Despite the team's success, Cashman considered leaving the Yankees in 2005 due to conflicts with Steinbrenner and organizational disputes between team officials in New York City and Tampa, Florida.[17] The Washington Nationals were rumored to be interested in hiring Cashman, which would have brought him back to the city where he attended school. Instead, Cashman agreed to a new contract with the Yankees following the conclusion of the 2005 season which gave him more authority in personnel decisions and paid him an average of $1.3 million more over the following three years.[18]

Another championship (2006–2009)

With the increased authority, Cashman created a department of professional scouting, and tabbed Billy Eppler as its director.[19] Later, Eppler would move on to become the General Manager of the Los Angeles Angels of Anaheim.[20] On September 30, 2008, Cashman signed a three-year contract to stay with the Yankees through the 2011 season.[21] Following the 2008 season, when the Yankees failed to make the playoffs, Cashman signed CC Sabathia, A. J. Burnett, and Mark Teixeira to long-term free agent contracts and traded for Nick Swisher. These four players played a significant role in the 2009 Yankees season,[22] culminating with a victory in the 2009 World Series.

Post-Championship years and struggles (2010–2016)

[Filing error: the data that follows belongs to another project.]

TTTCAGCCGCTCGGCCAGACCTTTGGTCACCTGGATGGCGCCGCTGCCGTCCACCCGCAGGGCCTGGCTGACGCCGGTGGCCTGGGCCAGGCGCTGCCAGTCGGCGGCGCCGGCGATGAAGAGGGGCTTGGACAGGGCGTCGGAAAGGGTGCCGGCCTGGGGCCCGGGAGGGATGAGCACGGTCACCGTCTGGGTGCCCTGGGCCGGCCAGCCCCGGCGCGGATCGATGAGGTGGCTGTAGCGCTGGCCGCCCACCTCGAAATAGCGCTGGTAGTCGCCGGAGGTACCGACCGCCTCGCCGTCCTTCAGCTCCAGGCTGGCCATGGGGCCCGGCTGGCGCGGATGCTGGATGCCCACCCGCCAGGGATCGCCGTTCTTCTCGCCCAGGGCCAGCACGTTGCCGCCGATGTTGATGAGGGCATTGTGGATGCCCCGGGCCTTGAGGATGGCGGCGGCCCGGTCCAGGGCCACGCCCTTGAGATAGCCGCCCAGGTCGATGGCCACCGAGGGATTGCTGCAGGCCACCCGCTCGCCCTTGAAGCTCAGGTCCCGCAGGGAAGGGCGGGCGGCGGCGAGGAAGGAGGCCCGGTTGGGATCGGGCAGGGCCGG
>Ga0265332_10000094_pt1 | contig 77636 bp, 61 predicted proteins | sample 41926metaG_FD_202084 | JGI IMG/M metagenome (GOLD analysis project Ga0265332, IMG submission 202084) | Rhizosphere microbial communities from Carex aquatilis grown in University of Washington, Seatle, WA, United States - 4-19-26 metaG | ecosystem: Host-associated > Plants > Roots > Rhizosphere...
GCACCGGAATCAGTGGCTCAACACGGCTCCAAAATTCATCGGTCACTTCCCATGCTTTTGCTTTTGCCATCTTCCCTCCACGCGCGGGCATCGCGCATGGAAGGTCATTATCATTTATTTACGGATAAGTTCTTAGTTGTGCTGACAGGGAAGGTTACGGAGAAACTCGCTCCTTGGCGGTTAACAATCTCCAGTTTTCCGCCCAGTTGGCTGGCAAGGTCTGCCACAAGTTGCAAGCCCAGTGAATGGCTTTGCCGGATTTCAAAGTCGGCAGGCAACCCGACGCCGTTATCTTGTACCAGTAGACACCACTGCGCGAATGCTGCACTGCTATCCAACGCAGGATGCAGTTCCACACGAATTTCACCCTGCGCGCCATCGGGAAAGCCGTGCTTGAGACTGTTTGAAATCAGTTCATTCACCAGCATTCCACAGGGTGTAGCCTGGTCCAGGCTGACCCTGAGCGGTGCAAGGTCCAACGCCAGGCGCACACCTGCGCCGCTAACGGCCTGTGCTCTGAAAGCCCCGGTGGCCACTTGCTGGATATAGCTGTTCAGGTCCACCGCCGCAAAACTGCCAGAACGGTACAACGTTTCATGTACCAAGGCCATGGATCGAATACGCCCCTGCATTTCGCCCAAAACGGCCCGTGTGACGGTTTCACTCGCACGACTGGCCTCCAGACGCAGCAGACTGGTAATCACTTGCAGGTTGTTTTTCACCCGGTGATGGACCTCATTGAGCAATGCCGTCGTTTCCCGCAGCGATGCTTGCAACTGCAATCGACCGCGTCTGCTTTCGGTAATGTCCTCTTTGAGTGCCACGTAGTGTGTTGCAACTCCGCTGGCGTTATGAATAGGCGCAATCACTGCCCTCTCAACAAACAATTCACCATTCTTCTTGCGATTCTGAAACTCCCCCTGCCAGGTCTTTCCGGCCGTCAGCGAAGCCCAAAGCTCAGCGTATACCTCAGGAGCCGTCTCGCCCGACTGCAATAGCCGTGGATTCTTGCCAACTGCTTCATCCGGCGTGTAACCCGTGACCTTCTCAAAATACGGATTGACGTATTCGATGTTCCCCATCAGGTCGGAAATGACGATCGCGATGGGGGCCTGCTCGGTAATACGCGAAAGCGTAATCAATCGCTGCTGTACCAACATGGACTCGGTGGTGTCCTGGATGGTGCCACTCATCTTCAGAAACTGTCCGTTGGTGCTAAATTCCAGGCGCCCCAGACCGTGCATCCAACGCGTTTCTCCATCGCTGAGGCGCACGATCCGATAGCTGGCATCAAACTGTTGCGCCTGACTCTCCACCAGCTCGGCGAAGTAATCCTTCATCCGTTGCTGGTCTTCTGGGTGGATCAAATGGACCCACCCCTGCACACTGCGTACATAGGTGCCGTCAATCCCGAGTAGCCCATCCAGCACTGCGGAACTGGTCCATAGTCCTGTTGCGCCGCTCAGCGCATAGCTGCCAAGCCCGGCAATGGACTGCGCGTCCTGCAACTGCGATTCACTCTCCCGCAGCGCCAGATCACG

The Yankees went on to make the playoffs again following the 2010 season, but lost to the Texas Rangers in the 2010 American League Championship Series. Following the 2010 season, Cashman held a hard line with Derek Jeter during contract negotiations, reportedly telling Jeter that he would prefer to have Troy Tulowitzki as the Yankees' starting shortstop,[23] though a deal was eventually made for three years and $45 million.

Yankees ownership agreed to sign Rafael Soriano in January 2011 without Cashman's approval. Cashman stated at Soriano's introductory press conference that he disagreed with the deal.[24] The Yankees re-signed Cashman to a three-year contract in November 2011.[25]

During 2013, Alex Rodriguez composed a tweet, saying that he had been cleared to play by his doctors after his hip surgery. Cashman was not pleased about the tweet, claiming that the doctors did not give such authority to clear Rodriguez to play after seeking a second opinion with them, causing his faith and relationship with Rodriguez to be alienated.[4][26] Cashman also wanted to trade Robinson Canó during the 2013 season, reasoning that they would be unable to re-sign him in the next offseason. Ownership prevented Cashman from exploring a trade.[27]